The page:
T Nation

Front Squat Form. Emergency Help!

I’m a newb with almost a year training, and now I’m doing front squats because my piece of shit gym doesn’t have a squat rack, only the smith coat rack, which I refuse to use. So now I’m doing cleans and front squats (70kg now).

The problem I think is my upper back, same problem when I was doing normal squats too. It’s not my legs (leg pressing 2 times the 70kg+bodyweight(98kg) with no problem), it’s not my lower back (deadlifting 150kg). I still don’t know much about weightlifting, but I’m almost sure it’s my upper back. When I deadlift I see a bit of a curve in the upper back, and I looked in the mirror today front squatting with only the bar and I still had a big curve up there, with the low back fine.

Is this what it is? If so, what should I do to correct it, traps? I think my traps are up to par though, I shrug with 50kg dumbells with no problem. I don’t know what I should do.

According to
http://www.exrx.net/Testing/WeightLifting/StrengthStandards.htm
I have the strength of an intermediate bodybuilder in every exercise listed except the squat, where I am between “untrained” and “novice”, leaning toward “untrained”. WTF am I doing wrong?

Back stability comes from you upper back. In DL tuck your shoulder blades together. In FrSq make sure the bar is balancing on your shoulders which you will raise up. then make sure your elbows are high. After that you just have to focus on keeping a straight upper back, there’s nothing more to it. Concentrate on form basically. Extra rows might also help build general strength.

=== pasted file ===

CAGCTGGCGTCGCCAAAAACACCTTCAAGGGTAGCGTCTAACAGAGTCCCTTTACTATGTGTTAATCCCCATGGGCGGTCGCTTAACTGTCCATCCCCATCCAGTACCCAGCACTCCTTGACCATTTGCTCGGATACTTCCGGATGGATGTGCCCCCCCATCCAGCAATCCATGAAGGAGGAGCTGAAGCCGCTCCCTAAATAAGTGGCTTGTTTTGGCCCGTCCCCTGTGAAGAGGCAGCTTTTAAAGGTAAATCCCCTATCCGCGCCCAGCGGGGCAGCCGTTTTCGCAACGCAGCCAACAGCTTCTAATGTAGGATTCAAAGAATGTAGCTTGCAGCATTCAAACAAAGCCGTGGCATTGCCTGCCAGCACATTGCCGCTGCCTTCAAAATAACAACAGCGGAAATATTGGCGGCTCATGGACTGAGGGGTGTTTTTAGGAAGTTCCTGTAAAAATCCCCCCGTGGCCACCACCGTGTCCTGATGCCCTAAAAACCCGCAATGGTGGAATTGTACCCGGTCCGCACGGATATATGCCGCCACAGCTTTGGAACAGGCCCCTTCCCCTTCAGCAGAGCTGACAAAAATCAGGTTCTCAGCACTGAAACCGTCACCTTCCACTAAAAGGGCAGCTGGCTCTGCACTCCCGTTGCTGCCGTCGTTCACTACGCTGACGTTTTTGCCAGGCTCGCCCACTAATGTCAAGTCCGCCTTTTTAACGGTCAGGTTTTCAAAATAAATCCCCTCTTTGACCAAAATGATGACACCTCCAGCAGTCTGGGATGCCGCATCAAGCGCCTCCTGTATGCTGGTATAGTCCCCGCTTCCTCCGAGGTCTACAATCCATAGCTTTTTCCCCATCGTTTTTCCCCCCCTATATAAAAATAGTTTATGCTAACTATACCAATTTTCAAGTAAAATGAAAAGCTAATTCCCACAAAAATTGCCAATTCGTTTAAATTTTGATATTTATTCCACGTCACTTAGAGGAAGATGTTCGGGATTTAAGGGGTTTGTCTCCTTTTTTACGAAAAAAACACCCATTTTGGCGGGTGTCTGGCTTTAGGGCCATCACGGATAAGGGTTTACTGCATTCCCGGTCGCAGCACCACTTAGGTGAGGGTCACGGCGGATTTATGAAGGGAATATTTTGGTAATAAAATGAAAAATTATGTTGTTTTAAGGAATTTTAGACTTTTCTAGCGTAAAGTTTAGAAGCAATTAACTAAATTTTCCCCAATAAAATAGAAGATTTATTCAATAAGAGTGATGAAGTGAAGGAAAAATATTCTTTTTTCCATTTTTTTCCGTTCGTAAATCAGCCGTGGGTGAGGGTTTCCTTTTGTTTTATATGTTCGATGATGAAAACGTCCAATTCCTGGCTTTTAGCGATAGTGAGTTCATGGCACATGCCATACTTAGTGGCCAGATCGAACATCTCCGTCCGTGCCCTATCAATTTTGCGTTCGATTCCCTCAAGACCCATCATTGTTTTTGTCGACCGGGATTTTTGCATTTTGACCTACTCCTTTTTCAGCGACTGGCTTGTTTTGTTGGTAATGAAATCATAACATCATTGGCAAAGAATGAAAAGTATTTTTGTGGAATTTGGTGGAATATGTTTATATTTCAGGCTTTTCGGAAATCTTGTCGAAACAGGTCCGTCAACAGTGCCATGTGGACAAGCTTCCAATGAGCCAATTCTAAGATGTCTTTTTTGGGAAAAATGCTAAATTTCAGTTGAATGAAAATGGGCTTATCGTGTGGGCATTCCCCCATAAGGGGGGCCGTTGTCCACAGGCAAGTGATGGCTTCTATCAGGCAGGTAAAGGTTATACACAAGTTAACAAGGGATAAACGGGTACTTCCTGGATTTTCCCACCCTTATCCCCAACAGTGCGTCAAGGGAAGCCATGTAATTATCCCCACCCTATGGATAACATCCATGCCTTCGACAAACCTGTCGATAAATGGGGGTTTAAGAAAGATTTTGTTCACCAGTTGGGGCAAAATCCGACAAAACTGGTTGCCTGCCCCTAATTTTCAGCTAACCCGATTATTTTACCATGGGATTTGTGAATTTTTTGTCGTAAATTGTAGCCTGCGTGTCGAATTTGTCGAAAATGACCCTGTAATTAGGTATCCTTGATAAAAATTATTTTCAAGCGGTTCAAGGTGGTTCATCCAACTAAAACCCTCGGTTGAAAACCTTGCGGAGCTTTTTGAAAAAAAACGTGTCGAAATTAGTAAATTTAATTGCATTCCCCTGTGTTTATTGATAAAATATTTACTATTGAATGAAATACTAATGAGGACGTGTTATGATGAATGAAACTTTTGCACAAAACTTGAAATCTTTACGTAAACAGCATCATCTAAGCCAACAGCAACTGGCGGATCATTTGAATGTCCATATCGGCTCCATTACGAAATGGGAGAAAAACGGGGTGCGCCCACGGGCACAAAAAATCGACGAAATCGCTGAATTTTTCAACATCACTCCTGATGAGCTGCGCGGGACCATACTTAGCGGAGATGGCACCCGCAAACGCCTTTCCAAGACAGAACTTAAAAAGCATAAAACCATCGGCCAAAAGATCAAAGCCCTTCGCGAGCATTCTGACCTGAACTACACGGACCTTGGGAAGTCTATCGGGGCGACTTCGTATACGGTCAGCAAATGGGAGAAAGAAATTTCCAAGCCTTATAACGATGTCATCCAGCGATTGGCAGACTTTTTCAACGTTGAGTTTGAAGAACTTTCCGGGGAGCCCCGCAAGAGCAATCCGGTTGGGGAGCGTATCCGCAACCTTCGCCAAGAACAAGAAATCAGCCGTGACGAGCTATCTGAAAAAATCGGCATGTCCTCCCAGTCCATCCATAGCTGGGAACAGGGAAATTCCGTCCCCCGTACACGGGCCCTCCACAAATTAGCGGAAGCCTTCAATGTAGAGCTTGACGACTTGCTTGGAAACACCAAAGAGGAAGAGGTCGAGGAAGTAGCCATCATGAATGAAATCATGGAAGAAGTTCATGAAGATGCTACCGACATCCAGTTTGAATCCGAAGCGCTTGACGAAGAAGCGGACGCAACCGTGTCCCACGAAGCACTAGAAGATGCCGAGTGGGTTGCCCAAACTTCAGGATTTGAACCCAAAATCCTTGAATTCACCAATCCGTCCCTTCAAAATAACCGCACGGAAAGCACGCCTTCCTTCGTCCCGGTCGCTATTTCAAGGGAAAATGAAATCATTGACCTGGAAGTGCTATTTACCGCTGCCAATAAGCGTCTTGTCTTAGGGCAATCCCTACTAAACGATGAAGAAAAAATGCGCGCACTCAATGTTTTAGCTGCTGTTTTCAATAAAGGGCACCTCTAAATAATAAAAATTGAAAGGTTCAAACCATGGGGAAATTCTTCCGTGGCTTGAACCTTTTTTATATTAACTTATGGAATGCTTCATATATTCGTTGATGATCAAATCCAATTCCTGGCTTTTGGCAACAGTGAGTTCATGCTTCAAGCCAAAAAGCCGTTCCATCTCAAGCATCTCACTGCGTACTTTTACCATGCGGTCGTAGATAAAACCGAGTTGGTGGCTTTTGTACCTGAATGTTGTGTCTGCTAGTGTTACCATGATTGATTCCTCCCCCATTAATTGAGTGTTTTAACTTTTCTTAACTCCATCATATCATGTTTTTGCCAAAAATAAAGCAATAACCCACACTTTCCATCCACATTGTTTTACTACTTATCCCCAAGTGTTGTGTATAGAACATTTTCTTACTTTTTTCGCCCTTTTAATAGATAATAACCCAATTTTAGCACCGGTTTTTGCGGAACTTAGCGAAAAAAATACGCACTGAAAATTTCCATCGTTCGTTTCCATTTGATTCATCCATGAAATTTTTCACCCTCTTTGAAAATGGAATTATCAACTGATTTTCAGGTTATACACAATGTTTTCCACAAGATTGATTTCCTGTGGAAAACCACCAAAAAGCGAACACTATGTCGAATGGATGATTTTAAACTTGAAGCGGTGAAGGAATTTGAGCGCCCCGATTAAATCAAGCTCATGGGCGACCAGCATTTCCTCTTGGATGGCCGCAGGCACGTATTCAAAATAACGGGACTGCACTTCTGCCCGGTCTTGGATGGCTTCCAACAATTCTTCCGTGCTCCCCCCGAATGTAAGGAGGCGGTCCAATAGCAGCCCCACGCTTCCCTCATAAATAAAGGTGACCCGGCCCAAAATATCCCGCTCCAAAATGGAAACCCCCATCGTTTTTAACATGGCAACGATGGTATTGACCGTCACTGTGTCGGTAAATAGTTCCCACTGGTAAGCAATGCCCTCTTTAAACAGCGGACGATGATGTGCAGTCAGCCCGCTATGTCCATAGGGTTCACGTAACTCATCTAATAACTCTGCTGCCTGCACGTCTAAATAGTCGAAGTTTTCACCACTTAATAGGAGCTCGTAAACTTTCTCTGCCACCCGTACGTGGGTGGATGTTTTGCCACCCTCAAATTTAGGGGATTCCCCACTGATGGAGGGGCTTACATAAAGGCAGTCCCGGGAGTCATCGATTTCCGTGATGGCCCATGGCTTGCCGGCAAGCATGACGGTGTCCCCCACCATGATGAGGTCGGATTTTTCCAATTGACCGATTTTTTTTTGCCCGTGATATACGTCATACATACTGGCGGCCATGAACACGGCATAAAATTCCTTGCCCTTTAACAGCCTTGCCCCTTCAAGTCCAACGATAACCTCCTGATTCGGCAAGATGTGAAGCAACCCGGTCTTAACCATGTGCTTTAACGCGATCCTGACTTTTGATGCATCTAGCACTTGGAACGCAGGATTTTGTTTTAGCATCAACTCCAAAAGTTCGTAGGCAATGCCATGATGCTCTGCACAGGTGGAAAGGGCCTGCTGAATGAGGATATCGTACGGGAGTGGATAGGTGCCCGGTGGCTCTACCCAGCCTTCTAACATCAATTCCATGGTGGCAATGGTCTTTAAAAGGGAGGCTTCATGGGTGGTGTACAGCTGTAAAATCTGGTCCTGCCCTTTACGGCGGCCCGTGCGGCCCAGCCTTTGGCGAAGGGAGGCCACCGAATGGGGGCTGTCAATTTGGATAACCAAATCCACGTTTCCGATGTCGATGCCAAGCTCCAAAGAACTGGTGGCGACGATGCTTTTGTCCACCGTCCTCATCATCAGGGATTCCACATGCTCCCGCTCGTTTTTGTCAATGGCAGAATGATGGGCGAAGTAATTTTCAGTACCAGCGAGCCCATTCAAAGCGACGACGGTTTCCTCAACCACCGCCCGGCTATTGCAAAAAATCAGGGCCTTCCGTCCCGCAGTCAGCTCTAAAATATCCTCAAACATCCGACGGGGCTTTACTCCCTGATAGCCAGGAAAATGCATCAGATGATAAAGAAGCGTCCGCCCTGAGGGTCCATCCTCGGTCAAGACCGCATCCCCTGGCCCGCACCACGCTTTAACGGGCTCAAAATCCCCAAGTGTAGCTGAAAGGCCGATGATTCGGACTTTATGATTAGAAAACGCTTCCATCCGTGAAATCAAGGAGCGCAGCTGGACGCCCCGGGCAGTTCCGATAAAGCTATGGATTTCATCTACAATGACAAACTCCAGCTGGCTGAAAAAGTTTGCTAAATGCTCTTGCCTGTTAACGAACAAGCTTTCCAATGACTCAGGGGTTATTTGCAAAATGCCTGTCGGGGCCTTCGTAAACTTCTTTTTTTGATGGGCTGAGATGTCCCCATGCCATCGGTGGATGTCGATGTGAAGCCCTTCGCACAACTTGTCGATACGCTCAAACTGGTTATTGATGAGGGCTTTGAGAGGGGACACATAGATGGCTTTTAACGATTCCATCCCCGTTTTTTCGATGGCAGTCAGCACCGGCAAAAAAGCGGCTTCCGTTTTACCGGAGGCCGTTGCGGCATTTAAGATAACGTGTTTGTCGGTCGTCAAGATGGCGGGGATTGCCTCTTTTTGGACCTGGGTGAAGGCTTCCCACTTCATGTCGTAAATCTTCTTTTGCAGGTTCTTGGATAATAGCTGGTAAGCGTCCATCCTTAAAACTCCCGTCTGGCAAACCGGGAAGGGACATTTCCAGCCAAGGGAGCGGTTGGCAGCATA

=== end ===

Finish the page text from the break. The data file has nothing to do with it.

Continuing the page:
-chris

That is my weak link in the front squat, also.

The way I corrected it was: keeping my elbows high, looking straight and getting good shoes.

There are lots of things you can do to help avoid this. The first thing you can do is to front squat more. In my opinion nothing prepares you for front squats like front squats. You can do extra upper back work, but nothing will really give you the benefits of front squatting itself.

The second thing you can do is get some Oly shoes which will bring your hips under the bar more.

The third thing you can do is to learn to sit DOWN between your legs, not back. You need to stay as upright as possible.

The fourth thing you can do is heavy STANDING ab work. I like ab pulldowns using the lat pulldown machine.

You can also try modifying your grip (I assume you’re using the clean grip) - I find I can stay much tighter if I move my grip in.

If you’re not using the clean grip, use the clean grip. Stretch your wrists, the pain goes away after a while.

[quote]Chewie wrote:
That is my weak link in the front squat, also.

The way I corrected it was: keeping my elbows high, looking straight and getting good shoes. [/quote]

Couldn’t agree more. I make sure I drive the elbows so high the bar makes it hard to breath. Your upper arms should be perpendicular to the floor, and squat shoes do help a lot.

[quote]grrrsauce wrote:
Chewie wrote:
That is my weak link in the front squat, also.

The way I corrected it was: keeping my elbows high, looking straight and getting good shoes.